During 2017, I made my dreams pretty concrete. And in doing so I became aware of the constant attacks on freedom and will by seemingly harmless but utterly irrelevant questions. Like ‘Can you make money out of that?’,’Does the roof still have a leak?’,’Is it safe?’ etc.
In posing a question, you demand an answer, and you create a structure in the brain of the person you pose the question to by making them create sides and choose one. And the answer will always result in a verdict, which will result in an emotional response, further deepening the structure.
A question will always represent a certain measure of success. And your answer determine the degree of this. And in relating an action or a life according to certain lines of judgement, you nudge those dreams that are questioned in the direction of the themes represented in the question. People usually never as each other ‘Are you happy?'(without the wildly passive-aggressive underlying statement ‘as long as it makes you happy) or ‘Is this what you wanted to say?’ or ‘Do you feel free?’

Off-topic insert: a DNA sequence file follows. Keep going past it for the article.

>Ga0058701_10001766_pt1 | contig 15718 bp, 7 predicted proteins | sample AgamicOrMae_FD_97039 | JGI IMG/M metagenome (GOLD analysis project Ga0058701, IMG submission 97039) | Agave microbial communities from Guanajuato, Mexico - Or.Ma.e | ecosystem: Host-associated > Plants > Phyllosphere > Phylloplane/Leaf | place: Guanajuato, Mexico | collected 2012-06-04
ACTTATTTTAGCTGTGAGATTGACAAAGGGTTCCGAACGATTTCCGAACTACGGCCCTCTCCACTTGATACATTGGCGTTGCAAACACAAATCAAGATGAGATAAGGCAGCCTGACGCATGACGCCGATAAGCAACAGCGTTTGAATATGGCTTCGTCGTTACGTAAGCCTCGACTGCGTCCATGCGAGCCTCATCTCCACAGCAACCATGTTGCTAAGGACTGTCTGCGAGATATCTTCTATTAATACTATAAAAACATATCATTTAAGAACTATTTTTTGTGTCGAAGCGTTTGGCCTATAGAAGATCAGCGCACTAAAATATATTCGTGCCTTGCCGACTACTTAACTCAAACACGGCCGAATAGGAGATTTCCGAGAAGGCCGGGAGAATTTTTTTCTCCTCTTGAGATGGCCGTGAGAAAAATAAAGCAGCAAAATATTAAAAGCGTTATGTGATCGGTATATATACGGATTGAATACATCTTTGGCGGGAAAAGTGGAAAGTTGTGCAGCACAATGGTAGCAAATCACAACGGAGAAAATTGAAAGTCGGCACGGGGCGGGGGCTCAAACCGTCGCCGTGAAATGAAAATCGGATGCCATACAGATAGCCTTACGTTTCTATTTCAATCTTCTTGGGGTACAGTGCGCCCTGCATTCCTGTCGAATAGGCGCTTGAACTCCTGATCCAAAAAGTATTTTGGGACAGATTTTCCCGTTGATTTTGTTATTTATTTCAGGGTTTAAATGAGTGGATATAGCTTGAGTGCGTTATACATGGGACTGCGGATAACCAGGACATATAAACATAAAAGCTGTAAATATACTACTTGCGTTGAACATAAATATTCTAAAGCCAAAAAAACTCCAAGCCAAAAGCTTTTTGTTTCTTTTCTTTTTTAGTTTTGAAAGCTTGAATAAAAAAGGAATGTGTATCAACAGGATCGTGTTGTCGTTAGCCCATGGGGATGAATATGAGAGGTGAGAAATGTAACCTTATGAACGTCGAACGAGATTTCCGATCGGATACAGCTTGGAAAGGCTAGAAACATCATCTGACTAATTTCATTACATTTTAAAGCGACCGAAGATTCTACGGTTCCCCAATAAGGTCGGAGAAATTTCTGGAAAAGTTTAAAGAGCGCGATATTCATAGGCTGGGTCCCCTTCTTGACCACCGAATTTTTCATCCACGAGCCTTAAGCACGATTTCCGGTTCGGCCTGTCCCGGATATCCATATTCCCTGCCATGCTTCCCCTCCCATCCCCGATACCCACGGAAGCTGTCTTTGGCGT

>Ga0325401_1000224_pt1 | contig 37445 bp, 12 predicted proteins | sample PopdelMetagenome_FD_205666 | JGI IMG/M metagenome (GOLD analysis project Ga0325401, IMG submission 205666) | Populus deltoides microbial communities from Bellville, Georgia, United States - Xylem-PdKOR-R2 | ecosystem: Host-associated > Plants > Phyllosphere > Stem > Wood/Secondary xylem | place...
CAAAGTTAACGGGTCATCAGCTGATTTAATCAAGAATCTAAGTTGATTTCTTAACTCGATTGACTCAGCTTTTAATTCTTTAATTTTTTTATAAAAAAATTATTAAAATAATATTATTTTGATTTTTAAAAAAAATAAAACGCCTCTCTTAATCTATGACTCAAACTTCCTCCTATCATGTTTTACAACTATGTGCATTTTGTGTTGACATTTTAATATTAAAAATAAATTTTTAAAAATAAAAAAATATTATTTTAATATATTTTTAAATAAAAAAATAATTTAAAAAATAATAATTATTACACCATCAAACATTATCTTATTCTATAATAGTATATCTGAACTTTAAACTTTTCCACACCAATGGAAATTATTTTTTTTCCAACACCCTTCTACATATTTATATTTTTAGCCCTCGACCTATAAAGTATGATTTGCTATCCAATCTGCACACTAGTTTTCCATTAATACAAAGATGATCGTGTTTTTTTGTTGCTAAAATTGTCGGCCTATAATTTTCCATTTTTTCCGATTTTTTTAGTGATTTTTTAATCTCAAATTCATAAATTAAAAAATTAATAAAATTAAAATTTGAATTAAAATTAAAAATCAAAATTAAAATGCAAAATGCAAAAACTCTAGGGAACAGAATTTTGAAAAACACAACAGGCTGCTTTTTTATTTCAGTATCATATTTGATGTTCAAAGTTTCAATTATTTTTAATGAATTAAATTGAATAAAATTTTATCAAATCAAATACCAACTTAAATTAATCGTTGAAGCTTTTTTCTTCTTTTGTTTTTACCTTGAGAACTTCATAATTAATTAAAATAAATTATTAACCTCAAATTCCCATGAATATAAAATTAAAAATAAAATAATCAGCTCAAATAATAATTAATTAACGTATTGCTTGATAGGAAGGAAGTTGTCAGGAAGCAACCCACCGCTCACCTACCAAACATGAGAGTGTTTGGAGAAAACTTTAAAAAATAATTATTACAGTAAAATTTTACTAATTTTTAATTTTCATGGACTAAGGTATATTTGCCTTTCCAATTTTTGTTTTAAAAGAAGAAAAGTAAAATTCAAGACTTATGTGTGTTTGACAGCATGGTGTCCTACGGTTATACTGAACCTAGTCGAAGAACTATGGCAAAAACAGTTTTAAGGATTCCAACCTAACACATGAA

The kind of freedom that matters the most to me is freedom of movement. To get up and leave, to listen to my senses and have the room to act on what they tell me, to rest when I wish and to run when I want, not necessarily to strange and exotic places, but simply to move like my body needs and wants, and not have my motions decided or limited by laws, morals or architecture.
So for the new year, I will rid myself further of the rigid measurements of the dreams we are presented and I will continue to make the world a larger and stranger place. I will dream between the lines.